Has the Coronavirus Pandemic Contributed to an Increase in Domestic Violence?

As people across the nation empty store shelves of milk, bread, toilet paper, and other necessities, many face additional worries of being stuck at home with no way to escape an abusive partner. Think of these facts:

· Millions of people aren’t safe from abuse in the home, but local, state and federal government officials are telling everyone to stay home for safety’s sake.

· For some, the workplace provided a reprieve from violence and emotional abuse. Now, these people are forced to work from home.

· For other people, the school was the only place their children were safe from abuse. Today, those kids must engage in distance learning.

· If a victim plans to leave, they may save money in hopes of an escape. Now, most people are using that money for everyday expenses because they’re out of work.

These are the sorts of problems that, as most of the country is locked down, have researchers worried about a rise in domestic violence.

A Looming Threat

Even before coronavirus turned our world upside down, about 20 people in the US became the victims of domestic violence every minute. Researchers say that 25% of American women and one in seven men have experienced violence from an intimate partner. The coronavirus pandemic has disrupted every person’s physical and social environment, and these changes increase the risk of domestic violence and the need for a criminal defense lawyer. The country’s police departments are modifying their response plans to prepare for the increase and to help victims get help as social distancing rules remain in place.

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Domestic Violence is About Control and Power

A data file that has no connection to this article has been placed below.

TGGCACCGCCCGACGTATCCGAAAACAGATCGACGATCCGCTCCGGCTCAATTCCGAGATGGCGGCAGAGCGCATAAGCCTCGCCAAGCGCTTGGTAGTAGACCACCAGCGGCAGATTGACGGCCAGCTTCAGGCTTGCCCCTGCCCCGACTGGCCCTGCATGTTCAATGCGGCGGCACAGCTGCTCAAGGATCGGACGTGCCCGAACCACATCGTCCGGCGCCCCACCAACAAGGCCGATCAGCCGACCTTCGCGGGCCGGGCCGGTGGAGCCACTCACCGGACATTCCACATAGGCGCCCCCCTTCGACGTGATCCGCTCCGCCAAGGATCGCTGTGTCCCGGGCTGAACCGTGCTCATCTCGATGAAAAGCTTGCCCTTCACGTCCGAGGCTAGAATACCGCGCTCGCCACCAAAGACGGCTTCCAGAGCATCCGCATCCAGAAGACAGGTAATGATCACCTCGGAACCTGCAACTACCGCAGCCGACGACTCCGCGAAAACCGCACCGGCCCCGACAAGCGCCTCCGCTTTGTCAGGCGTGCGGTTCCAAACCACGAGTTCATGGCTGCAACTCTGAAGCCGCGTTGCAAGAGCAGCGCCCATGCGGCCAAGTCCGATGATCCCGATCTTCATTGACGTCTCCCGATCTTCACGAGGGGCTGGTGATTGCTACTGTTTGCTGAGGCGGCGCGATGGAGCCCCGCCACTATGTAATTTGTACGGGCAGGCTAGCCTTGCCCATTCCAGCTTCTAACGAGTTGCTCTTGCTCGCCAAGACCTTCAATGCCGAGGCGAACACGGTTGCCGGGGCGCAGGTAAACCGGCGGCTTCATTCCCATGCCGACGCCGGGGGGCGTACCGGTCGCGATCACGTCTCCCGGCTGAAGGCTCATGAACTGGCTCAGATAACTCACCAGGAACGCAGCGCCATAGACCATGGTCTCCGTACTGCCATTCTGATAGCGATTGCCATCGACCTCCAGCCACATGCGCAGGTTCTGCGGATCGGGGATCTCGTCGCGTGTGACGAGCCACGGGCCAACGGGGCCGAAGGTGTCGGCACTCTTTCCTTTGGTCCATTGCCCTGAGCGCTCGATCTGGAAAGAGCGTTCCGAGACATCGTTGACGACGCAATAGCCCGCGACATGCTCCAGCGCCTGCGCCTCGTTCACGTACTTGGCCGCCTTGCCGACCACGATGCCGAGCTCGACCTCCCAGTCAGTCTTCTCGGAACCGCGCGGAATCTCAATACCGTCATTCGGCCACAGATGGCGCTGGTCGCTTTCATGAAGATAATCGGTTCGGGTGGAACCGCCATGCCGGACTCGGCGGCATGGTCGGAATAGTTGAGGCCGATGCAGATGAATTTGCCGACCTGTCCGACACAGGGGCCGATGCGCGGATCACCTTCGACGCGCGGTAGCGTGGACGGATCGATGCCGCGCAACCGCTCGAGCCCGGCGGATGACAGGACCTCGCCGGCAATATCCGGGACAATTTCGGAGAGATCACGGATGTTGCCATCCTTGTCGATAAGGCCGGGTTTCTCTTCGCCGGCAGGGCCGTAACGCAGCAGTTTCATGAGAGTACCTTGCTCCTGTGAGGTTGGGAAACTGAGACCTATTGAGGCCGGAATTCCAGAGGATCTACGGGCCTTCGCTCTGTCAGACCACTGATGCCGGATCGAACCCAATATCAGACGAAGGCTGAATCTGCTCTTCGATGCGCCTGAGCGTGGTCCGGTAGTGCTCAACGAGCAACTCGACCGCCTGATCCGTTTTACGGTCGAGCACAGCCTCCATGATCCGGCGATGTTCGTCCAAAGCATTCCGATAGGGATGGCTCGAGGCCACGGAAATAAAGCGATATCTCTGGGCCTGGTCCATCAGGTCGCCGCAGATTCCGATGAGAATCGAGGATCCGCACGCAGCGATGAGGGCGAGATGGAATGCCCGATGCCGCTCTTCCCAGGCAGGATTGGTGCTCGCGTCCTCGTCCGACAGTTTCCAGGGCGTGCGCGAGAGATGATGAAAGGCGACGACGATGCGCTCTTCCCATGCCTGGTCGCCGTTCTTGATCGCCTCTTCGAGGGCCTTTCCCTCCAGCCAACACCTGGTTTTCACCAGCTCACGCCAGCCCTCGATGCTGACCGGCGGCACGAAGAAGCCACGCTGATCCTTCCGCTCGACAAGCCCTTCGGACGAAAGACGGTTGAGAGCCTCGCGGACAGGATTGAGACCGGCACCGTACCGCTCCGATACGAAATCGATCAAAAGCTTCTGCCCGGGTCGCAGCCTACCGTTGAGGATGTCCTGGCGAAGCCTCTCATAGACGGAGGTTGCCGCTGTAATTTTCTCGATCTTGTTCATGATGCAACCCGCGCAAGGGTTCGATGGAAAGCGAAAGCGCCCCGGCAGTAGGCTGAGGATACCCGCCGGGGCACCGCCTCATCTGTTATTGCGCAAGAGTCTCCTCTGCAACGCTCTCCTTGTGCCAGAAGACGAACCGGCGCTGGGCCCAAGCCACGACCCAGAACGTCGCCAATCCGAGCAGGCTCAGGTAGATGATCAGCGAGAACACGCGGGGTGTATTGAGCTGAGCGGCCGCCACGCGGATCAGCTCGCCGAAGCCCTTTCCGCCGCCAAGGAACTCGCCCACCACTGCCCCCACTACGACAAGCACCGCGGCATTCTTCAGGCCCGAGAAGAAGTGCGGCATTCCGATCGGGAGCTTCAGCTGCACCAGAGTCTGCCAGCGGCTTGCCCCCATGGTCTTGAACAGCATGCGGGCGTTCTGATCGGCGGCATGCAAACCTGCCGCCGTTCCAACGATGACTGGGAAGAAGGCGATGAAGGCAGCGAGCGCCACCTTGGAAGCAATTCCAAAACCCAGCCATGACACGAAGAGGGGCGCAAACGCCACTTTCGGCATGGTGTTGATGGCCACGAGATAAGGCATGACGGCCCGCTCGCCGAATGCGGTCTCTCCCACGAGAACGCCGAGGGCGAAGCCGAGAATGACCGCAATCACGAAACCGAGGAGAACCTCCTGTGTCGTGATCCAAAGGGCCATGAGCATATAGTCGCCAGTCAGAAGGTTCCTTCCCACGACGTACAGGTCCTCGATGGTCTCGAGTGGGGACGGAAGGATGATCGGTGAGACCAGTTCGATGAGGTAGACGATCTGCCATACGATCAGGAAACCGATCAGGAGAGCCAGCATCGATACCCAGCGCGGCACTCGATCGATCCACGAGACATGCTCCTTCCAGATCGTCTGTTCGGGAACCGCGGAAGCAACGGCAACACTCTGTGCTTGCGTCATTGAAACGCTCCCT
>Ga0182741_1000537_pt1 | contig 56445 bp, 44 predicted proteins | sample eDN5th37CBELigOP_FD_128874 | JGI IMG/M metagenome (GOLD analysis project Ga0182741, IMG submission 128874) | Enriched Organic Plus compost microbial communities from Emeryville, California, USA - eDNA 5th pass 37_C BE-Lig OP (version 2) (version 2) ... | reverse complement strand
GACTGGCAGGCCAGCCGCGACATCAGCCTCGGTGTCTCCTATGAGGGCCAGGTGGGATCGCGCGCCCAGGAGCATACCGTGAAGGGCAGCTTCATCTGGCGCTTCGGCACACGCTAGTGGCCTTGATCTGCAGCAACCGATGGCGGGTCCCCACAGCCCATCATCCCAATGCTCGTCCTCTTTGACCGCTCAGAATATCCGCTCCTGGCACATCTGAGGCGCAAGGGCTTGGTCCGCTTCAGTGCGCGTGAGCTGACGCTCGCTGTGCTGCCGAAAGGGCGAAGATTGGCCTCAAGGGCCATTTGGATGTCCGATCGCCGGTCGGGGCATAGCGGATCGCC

Today, numerous factors are leading people to feel as if they have no control over their lives. Routines for exercise, education, socializing, and work are disrupted. Millions have filed for unemployment or have had their work hours reduced. Those with pre-existing medical conditions are more susceptible and often unable to seek help.

When a person feels powerless in one part of life, they may try to establish power in other areas. This is especially risky in situations involving domestic violence because the abuse is an effort by one person to maintain dominance over another. Because no one knows how long these shelter-in-place orders may last, the situation may be more dangerous than past disasters. Domestic violence hotlines are receiving calls from victims whose abusers won’t let them leave the house or are threatening to change the locks if they do leave.

Potential Solutions

Thankfully, people in positions of power are becoming aware of the problem. The $2 trillion CARES Act includes help for non-profit organizations that support victims, allowing them to meet payroll and apply for loans. Mental health organizations are offering suggestions to help struggling families reduce stress and uncertainty in the home.

In other parts of the world, a person suffering from abuse can seek help by visiting a pharmacy (one of the few businesses still open during the pandemic) and using a code phrase. In other places, motels are offering vacant rooms to those in need of shelter from abuse while still maintaining social distancing.

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How We Can Help

Domestic violence is more widespread than most people think, and we can all help. Reach out to a loved one to maintain that connection and consider setting up regular check-ins and code words to indicate a need for help. The coronavirus presents challenges for everyone. While it’s difficult to be stuck at home, there’s help available to those suffering from domestic violence.